Athletes happy with Bermuda Games experience despite difficult conditions
The challenging conditions faced at the USATF Bermuda Games inside the Flora Duffy Stadium on Saturday did little to spoil the experience for the vast majority of athletes who competed at the event.
High winds and a lingering chill tested the close to 140 athletes that featured at the World Athletics Continental Gold Tour meet, conditions that proved too much for Olympics 110m hurdles silver medal-winner Grant Holloway, who decided against running just minutes before his event was scheduled to face the starter.
However, those who did line up gave the meet a passing grade and have expressed their willingness to return if the event is held on Bermudian soil in the future.
“I can’t say I have ever competed in conditions quite like this before so that was a first, but I think the way I handled it and kind of how we worked through that adversity is good,” said Gabby Thomas, the Olympic bronze medal winner in the 200m, who finished second in the 100m event on Saturday.
The women 100m finalists faced headwinds measuring 5.2 metres per second, which might as well have been a hurricane in track and field terms, a reading that was consistent throughout the three-hour meet.
Grenadian great Kirani James came out on top in a close men’s 400m contest and believes the Bermuda Games and other meets across the region create important opportunities for athletes from this area.
“I think it was great, it’s a very nice atmosphere and I am happy we could come out here and put on a show for the fans,” said James. “I think in the 400m, we have the most competitive event in track and field and competing against these guys is an honour. The condition is what it is but the crowd was awesome and it has been a fantastic experience.”
“We should definitely have more meets like this in our region where our fans can see us compete live,” said James.
His sentiments were echoed by Bahamas’ Olympics and World Championships 400m champion Steven Gardiner, who took the 200m event here.
“The weather could be better but nobody can control that so it was good to come out here and compete. It was my first time in Bermuda and it was a good run all together,” said Gardiner.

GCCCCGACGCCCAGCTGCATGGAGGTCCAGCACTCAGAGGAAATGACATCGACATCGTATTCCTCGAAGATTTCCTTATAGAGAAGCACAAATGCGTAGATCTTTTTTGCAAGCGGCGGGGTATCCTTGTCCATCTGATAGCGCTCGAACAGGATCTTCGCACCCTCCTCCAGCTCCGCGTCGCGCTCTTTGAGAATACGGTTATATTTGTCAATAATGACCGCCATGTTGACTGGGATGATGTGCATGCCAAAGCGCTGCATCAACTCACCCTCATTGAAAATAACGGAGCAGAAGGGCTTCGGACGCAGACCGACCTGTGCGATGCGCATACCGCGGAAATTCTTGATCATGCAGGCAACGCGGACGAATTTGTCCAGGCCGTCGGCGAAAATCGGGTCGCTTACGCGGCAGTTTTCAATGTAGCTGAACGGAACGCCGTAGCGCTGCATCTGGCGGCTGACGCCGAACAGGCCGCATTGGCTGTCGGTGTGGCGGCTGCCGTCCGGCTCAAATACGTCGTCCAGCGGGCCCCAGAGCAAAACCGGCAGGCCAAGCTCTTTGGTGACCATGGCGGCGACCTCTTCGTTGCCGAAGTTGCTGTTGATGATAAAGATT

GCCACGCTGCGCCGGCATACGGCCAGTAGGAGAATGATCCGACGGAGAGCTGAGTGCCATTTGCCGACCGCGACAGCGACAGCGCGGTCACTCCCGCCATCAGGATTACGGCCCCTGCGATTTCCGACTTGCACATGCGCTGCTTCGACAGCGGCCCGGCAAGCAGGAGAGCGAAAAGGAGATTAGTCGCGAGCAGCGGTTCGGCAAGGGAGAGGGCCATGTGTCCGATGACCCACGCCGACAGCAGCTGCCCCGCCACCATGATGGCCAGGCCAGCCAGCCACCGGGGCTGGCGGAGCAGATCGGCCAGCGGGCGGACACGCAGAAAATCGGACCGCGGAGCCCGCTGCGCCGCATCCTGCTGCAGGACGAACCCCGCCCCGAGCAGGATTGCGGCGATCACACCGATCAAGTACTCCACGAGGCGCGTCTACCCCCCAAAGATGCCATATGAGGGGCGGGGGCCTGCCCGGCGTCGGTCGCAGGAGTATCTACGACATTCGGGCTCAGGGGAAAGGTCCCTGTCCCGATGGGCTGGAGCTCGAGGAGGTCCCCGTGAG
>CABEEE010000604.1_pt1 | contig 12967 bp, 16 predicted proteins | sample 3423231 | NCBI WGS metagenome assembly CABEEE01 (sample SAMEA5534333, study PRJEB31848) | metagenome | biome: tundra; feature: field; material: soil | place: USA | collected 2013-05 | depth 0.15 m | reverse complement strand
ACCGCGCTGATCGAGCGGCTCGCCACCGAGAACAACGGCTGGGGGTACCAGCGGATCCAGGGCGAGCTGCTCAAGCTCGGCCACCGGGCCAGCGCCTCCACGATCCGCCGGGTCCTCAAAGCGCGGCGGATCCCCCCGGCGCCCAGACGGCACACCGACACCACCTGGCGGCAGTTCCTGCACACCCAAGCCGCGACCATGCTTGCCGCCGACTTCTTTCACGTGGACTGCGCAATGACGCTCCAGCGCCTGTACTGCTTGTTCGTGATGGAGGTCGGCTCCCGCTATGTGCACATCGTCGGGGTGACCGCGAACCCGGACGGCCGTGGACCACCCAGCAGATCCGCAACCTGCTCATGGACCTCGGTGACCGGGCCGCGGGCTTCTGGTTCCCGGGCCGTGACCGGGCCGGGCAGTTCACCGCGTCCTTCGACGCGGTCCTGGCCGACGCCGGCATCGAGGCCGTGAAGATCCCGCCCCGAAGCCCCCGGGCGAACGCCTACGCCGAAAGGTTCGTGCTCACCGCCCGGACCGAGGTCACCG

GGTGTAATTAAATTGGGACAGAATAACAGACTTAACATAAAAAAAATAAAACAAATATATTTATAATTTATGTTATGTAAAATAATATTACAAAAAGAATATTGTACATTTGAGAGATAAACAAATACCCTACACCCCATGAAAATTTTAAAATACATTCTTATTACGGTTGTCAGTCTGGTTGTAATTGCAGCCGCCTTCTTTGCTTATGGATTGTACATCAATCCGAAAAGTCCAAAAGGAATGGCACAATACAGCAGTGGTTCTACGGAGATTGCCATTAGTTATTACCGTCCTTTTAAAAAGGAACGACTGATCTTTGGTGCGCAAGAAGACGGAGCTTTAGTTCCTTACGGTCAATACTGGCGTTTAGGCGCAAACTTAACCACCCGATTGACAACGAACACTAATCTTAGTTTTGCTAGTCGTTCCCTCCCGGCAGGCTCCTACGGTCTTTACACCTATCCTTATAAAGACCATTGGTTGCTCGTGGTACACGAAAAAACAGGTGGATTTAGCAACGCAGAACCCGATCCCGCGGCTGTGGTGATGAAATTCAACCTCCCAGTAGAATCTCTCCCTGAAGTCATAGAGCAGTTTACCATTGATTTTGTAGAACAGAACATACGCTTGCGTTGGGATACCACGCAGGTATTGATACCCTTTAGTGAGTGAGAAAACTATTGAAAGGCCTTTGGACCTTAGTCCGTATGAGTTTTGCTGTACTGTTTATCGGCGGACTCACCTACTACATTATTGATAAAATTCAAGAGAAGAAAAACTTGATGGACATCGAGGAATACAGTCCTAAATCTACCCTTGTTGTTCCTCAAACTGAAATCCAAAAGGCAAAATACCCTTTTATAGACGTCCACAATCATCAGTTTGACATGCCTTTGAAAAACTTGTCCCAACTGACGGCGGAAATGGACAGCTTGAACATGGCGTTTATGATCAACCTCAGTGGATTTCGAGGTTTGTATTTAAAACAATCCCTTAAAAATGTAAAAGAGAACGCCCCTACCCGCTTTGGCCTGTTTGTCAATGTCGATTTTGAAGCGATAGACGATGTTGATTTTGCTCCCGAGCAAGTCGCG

The conditions did not stop Olympic champion Jasmine Camacho-Quinn from posting a world-leading 12.67sec clocking in the 100 metres hurdles in a 2.5mps headwind, one of the highlight performances at the meet.
Americans Chanel Brissett (13.06) and Christina Clemons (13.15) were second and third.
“I was nervous at first, just because of the strong headwind, but I knew what I had to do,” Camacho-Quinn told The Royal Gazette. “World lead? I don’t know how to feel about it. I still have other things that I am more focused on, but I will take it.”
Camacho-Quinn’s time may dominate the headlines across the world, but it was local middle-distance man Dage Minors, who managed to get the near-capacity crowd on their feet with his gutsy third-place finish in the 1,500.
With the entire stadium willing him on, Minors crossed the line in 3min 46.82sec to finish behind Kenya’s Kamar Etiang (3:45.26) and the German Amos Bartelsmeyer (3:45.35).
Minors is hoping that his performance will provide inspiration.
“I can’t explain it, for some reason it just felt super-easy,” Minors said. “I think it had to do with the crowd; they carried me on. I am just a regular guy. I work as a schoolteacher, I don’t get any sponsorship, I wake up 5.30 every morning, run, do my thing and come back.”